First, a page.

Unthinkable: Do we have a duty to look after ourselves?

Neglecting your health is immoral, said Kant: Trinity philosopher Alice Pinheiro Walla explains why

In the western, liberal tradition, freedom is king, and that includes the freedom to be unhappy. If someone wants to engage in self-harming acts such as drunkenness, for example, one cannot judge them negatively so long as they consent to it and do no harm to others.

This type of thinking would have been alien to Immanuel Kant (1724-1804), the German philosopher, who is sometimes portrayed as a joyless moralist but was, in fact, deeply concerned with human happiness, according to Dr Alice Pinheiro Walla, a lecturer at Trinity College Dublin. Under Kant's moral framework, you have a duty to preserve your life and health, as these are bound up with other moral duties. Performing acts that are incompatible with your self-esteem is prohibited by the moral law.

Kant illustrated the point with the example of the “gout sufferer”, who, he says, has a moral duty to avoid harming herself by sticking to the correct diet, even if she gets short-term pleasure from bingeing on rich foods. (Kant himself suffered from gout, which strikes when excessive uric acid builds up in the body.)

Pinheiro Walla, who is working on a book about Kant and happiness, explains how the German philosopher can teach us to be content. Although happiness is “indeterminate” in Kant’s eyes, morality is constant, and fixing upon it can give your life a real purpose. In Kant’s own words: “To secure one’s own happiness is one’s duty; for lack of contentment with one’s condition, in the trouble of many worries and amidst unsatisfied needs, could easily become a great temptation to transgress one’s duties.”


What is Kant trying to get across with the example of the gout sufferer?

“Kant talks about this person who is sick and suffers from gout, and he realises ‘If I try to be healthy and observe all the restraints on my diet, and cut down on my pleasures, things will not really improve in terms of pleasure for me’. So he realises, in terms of a balance of pleasures, it makes sense to indulge in what he can and suffer afterwards.

“Kant concludes that it is, in fact, rational for the gout sufferer to think like that because his conception of empirical, practical rationality is actually hedonistic. So morality comes into the picture to compensate that.

“Kant thinks that as long as we have an interest in our overall wellbeing, our happiness, we are motivated to pursue it. But when this motivation is gone – perhaps because we are too depressed or because, like the gout sufferer, happiness does not promise any more what it used to promise in term of expected satisfaction – then morality has to kick in and remind you that you cannot reduce yourself just to enjoyment.”

This seems to quite a pessimistic view of human nature, doesn’t it, where morality is required to stop us from harming ourselves?

“A central idea of Kant’s moral theory is the idea that the capacity for morality raises us above animality. It opens up a way of life and a way of valuing ourselves that gives us this special status.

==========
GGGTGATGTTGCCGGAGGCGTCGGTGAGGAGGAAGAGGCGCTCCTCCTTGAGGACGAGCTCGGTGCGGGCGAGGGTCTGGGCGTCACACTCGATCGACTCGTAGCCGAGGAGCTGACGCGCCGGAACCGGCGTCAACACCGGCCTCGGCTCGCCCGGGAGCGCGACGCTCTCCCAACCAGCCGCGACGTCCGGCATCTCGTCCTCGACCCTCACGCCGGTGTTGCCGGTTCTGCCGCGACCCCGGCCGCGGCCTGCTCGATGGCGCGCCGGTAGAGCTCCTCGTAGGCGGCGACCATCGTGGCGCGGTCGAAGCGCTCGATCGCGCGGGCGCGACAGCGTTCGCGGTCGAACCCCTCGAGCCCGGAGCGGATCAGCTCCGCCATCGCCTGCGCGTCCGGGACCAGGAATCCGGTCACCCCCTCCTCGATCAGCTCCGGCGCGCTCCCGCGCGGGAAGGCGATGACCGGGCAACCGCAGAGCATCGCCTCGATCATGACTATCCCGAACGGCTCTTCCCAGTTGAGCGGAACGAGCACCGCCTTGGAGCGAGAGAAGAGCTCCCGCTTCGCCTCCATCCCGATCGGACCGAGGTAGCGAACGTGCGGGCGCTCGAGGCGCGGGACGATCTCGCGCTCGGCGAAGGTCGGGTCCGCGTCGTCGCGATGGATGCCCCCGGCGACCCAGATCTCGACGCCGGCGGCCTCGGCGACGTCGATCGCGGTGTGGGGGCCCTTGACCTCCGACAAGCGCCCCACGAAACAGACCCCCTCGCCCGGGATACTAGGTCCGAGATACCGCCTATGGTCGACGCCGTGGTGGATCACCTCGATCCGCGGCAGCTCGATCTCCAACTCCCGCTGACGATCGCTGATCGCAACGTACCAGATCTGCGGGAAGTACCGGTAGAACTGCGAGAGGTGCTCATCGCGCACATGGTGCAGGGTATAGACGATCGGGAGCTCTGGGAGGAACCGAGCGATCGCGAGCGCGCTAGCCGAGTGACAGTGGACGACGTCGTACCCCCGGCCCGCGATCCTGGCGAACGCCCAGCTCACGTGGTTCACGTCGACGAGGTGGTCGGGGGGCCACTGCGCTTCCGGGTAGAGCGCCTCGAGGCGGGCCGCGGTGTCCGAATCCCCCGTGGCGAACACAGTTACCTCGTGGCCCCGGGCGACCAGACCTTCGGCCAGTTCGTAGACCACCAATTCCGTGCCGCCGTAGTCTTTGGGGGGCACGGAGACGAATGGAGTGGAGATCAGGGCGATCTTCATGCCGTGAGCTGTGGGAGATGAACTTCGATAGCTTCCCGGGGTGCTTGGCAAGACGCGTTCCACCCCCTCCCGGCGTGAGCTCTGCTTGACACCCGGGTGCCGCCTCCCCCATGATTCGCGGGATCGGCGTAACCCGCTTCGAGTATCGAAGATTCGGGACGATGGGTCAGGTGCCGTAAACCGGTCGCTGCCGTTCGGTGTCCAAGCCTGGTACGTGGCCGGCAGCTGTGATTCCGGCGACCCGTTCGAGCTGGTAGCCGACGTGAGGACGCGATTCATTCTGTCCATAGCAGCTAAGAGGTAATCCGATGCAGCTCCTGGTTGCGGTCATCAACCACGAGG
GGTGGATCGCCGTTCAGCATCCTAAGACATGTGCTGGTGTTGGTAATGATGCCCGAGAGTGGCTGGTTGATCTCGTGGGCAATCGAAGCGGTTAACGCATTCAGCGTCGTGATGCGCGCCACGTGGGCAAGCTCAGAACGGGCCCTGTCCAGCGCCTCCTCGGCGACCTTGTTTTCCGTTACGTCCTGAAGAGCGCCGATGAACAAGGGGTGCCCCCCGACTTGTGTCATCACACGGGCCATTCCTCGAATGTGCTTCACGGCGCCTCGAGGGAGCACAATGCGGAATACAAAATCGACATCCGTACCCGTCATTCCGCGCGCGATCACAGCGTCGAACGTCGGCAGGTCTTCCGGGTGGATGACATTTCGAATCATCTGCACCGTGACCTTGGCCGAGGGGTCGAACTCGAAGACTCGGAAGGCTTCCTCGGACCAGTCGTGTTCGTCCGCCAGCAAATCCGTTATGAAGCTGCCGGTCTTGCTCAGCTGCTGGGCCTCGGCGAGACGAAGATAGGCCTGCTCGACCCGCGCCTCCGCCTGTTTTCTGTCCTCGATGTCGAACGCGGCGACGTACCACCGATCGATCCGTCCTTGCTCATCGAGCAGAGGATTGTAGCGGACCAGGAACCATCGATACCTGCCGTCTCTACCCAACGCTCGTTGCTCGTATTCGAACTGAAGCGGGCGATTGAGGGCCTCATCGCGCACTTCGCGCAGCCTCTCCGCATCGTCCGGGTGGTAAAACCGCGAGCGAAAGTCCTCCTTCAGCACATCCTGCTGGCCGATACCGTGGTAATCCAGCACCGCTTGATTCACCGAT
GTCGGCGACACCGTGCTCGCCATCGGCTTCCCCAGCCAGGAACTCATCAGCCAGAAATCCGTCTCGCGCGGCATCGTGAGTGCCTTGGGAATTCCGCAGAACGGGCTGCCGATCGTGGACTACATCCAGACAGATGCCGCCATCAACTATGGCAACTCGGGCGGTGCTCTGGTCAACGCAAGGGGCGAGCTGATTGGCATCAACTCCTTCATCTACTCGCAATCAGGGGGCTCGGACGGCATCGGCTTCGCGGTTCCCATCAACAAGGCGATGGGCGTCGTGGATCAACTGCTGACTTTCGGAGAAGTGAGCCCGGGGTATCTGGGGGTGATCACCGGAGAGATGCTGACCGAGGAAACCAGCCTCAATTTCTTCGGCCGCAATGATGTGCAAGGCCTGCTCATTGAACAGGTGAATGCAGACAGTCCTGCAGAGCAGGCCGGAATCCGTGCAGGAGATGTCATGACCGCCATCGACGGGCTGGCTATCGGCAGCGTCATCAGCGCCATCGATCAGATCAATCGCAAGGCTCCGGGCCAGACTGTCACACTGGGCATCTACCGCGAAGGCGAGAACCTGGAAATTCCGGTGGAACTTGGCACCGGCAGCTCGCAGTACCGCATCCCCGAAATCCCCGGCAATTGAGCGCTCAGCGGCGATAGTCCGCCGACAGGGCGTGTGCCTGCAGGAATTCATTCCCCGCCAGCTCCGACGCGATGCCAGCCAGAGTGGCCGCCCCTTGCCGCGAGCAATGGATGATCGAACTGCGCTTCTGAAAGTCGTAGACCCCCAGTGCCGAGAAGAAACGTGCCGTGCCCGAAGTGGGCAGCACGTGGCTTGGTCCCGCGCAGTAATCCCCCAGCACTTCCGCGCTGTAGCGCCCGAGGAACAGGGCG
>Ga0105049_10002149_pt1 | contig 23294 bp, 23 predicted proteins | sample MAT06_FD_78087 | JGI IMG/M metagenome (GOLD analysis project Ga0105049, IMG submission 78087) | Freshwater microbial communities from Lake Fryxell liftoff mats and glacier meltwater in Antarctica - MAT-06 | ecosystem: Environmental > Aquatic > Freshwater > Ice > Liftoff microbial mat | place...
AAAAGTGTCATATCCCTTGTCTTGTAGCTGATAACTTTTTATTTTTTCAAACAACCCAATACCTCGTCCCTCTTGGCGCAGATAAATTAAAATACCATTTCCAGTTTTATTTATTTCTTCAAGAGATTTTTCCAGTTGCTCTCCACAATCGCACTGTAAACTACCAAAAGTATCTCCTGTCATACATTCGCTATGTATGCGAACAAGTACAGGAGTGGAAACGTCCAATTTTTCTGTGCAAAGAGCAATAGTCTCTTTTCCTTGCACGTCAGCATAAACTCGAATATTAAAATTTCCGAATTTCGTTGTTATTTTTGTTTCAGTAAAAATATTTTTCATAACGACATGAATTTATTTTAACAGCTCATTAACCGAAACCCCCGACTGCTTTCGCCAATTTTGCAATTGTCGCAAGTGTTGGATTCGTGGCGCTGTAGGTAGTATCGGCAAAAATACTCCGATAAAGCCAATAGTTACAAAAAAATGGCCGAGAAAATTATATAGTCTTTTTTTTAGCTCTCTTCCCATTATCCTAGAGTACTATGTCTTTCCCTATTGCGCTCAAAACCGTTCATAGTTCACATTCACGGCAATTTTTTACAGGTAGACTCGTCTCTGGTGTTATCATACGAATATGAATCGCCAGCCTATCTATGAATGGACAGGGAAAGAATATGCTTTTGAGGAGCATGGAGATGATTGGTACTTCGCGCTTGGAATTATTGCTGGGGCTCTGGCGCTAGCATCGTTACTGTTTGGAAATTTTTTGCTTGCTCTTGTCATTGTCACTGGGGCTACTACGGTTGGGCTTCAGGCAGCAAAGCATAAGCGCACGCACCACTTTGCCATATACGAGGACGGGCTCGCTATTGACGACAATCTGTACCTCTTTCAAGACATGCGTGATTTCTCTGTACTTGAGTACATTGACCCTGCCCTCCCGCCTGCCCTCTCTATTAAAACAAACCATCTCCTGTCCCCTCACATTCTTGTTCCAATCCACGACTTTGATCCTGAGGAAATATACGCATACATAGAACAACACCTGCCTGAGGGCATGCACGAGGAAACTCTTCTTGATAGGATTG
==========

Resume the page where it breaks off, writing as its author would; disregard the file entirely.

"There is this famous quote by Oscar Wilde, 'We are all in the gutter but some of us are looking at the stars'. That reminds me a lot of Kant because he thinks looking at the stars is like thinking of the moral law in us.

“Why can we look at the stars when we are in the gutter? Because we have that rational vocation, because we are more than just our instincts.”

But what would Kant say to someone who proclaims to be happy in the gutter?

“Okay, while we have this talk about dignity, we also have Kant’s conception of happiness as something which cannot be prescribed from outside. So people have a right to form their own conception of happiness . . . Now formulating this conception of happiness would be an imaginative exercise, and you go through your life testing these conceptions. This is what Kant means when he says happiness is indeterminate.

“So perhaps someone who likes the gutter more than being above the gutter would in a sense have a right to it, if that is part of her conception of happiness. Drawing the line is very difficult. We would have to say she has destroyed her capacity for rationality – she has reduced herself to mere animality – and that would be a violation of a duty of the self. But just a choice of lifestyle: that would not violate a duty per se.”

What can Kant teach us about happiness?

“He can teach us that happiness is a difficult exercise because we don’t know what would make us happy. We have to guess. It would require omniscience to know what would make you happy, first of all because we don’t have direct access to yourself – so you actually have to interpret your needs – and this is hard.

“Second, our choices have consequences outside our control. It can be that my having chosen an academic career could have lots of consequences I couldn’t foresee and will impact on my happiness. Perhaps I am unhappy in my department, or perhaps this causes me to neglect some important relationship and so on.

“I think morality counteracts this in a very helpful way because it seems like the more we try to be happy, the less we achieve it. And it seems morality brings a certainty into life that the pursuit of happiness cannot provide. This is the certainty to know that if you do the right thing it is the right thing no matter the consequences. That creates something that is stable, that is valuable, that is within your power, no matter what.”